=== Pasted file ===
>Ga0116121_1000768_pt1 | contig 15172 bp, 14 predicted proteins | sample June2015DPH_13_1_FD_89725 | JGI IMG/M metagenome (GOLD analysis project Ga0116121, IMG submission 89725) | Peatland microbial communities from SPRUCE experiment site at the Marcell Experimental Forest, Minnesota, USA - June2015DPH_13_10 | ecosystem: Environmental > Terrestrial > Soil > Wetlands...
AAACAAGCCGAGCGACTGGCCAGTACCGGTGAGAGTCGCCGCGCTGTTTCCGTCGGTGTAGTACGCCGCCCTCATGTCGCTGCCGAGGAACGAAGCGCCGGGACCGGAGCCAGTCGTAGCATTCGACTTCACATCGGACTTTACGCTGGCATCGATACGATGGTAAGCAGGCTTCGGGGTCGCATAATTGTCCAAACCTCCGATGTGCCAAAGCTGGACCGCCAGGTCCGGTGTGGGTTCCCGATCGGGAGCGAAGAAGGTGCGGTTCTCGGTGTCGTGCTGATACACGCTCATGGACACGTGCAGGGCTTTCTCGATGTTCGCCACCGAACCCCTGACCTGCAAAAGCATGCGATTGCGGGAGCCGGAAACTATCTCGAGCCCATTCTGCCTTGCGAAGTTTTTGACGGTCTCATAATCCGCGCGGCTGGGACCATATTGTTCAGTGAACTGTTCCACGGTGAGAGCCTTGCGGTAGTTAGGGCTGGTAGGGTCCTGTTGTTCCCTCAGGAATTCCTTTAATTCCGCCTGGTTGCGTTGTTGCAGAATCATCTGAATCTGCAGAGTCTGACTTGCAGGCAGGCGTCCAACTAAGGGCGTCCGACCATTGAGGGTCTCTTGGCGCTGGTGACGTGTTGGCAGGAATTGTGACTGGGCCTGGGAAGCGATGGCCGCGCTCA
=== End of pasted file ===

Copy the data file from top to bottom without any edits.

>Ga0116121_1000768_pt1 | contig 15172 bp, 14 predicted proteins | sample June2015DPH_13_1_FD_89725 | JGI IMG/M metagenome (GOLD analysis project Ga0116121, IMG submission 89725) | Peatland microbial communities from SPRUCE experiment site at the Marcell Experimental Forest, Minnesota, USA - June2015DPH_13_10 | ecosystem: Environmental > Terrestrial > Soil > Wetlands...
AAACAAGCCGAGCGACTGGCCAGTACCGGTGAGAGTCGCCGCGCTGTTTCCGTCGGTGTAGTACGCCGCCCTCATGTCGCTGCCGAGGAACGAAGCGCCGGGACCGGAGCCAGTCGTAGCATTCGACTTCACATCGGACTTTACGCTGGCATCGATACGATGGTAAGCAGGCTTCGGGGTCGCATAATTGTCCAAACCTCCGATGTGCCAAAGCTGGACCGCCAGGTCCGGTGTGGGTTCCCGATCGGGAGCGAAGAAGGTGCGGTTCTCGGTGTCGTGCTGATACACGCTCATGGACACGTGCAGGGCTTTCTCGATGTTCGCCACCGAACCCCTGACCTGCAAAAGCATGCGATTGCGGGAGCCGGAAACTATCTCGAGCCCATTCTGCCTTGCGAAGTTTTTGACGGTCTCATAATCCGCGCGGCTGGGACCATATTGTTCAGTGAACTGTTCCACGGTGAGAGCCTTGCGGTAGTTAGGGCTGGTAGGGTCCTGTTGTTCCCTCAGGAATTCCTTTAATTCCGCCTGGTTGCGTTGTTGCAGAATCATCTGAATCTGCAGAGTCTGACTTGCAGGCAGGCGTCCAACTAAGGGCGTCCGACCATTGAGGGTCTCTTGGCGCTGGTGACGTGTTGGCAGGAATTGTGACTGGGCCTGGGAAGCGATGGCCGCGCTCA